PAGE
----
Turning an Island Museum Inside Out

The Nantucket Shipwreck and Lifesaving Museum has found an innovative way of sharing their exhibits during the global pandemic: they are turning their museum inside out! Instead of welcoming the public inside this year, they are encouraging visitors to come to the museum’s grounds at 158 Polpis Road, to enjoy the gorgeous scenery and see the outdoor exhibits express what would be found inside the museum.

Museum staff has created twelve full-color storyboards and placed them around the property, and they include details about how the museum came to be, the formation of the United States Coast Guard, and several shipwrecks from the 19th and 20th centuries, including the wrecks and rescues of the HP Kirkham, the British Queen, and the 1956 sinking of the Andrea Doria.

Also placed around the grounds are several socially-distanced tables, chairs, and benches throughout the grounds for all to enjoy. The museum is inviting islanders and visitors to pack a picnic lunch or dinner and take in the tranquil splendor of the adjacent Folger’s Marsh. Bird lovers will be fascinated by the many species seen in the area including ducks, egrets, swans, seagulls, saltmarsh sparrows, and more. Post a photo of yourself at the museum and tag Egan Maritime or the Shipwreck Museum on Facebook, Instagram, or Twitter and you’ll be entered to win fun items from the museum’s gift shop.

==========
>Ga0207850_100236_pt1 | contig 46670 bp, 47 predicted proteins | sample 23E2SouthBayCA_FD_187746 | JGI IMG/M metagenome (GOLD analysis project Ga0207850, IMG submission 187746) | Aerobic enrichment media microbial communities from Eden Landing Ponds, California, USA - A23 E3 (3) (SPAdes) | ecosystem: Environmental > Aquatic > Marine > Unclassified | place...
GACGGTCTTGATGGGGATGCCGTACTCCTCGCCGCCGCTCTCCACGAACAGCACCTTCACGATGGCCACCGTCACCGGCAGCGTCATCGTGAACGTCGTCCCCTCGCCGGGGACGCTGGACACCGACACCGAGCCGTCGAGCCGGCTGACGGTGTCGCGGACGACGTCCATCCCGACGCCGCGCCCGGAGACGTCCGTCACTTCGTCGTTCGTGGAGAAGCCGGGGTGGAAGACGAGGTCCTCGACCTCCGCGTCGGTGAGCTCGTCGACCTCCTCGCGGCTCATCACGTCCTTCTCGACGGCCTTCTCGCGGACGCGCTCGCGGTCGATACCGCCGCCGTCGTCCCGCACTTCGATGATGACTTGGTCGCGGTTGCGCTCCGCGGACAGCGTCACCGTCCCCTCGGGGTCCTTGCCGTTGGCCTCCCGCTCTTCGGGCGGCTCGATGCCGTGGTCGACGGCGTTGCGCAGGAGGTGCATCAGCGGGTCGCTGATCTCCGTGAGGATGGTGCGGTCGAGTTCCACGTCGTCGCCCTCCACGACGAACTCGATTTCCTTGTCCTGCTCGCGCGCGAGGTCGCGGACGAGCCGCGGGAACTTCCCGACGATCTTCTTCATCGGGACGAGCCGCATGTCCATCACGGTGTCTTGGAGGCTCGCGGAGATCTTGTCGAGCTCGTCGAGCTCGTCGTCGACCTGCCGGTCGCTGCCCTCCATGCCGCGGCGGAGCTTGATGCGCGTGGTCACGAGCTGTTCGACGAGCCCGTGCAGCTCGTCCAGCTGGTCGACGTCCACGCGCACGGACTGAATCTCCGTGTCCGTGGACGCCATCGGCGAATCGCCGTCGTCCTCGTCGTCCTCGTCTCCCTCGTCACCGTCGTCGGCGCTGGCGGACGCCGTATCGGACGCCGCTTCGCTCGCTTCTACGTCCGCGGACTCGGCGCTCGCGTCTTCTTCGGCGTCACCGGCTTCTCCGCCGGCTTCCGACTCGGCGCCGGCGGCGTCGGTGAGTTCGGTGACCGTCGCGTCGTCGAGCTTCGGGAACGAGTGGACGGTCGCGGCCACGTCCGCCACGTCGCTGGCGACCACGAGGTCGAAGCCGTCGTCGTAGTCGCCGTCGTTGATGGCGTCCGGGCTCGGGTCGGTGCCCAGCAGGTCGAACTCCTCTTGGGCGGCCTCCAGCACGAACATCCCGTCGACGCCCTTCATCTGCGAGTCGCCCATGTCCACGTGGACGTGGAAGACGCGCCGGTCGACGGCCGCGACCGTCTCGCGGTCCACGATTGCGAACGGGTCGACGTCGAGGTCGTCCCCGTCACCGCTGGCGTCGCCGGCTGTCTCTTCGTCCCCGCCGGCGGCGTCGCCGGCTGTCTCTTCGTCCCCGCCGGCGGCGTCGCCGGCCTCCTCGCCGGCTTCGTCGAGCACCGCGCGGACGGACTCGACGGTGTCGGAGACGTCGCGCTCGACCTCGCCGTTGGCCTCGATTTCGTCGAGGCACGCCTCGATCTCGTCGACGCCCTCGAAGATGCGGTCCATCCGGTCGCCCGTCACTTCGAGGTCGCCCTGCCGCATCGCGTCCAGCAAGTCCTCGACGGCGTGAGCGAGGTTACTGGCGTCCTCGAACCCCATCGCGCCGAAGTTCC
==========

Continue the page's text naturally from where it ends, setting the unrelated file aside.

This is not the only pandemic pivot made by staff at the Nantucket Shipwreck and Lifesaving Museum. Visitors can enjoy a virtual museum experience at eganmaritime.org. And since early April, Egan Maritime Institute’s Maritime Studies Instructor Evan Schwanfelder has been hosting free podcasts that tell the dramatic stories of wrecks and rescues that the museum is famous for telling. To listen to the Time & Tide podcasts, visit timeandtidenantucket.com

The museum is located only 4 miles outside of town and there is plenty of free parking, and it’s directly across from the Polpis bike path. The property is open only during daylight hours, and there are no bathroom facilities. Facial coverings are encouraged while walking around the property.

Founded in 1989 to preserve and celebrate our island’s seafaring heritage, Egan Maritime Institute offers many programs and educational opportunities to inspire the appreciation and preservation of Nantucket’s maritime culture and seafaring legacy. Financial support is greatly appreciated: if you’d like to donate or become a member, visit eganmaritime.org.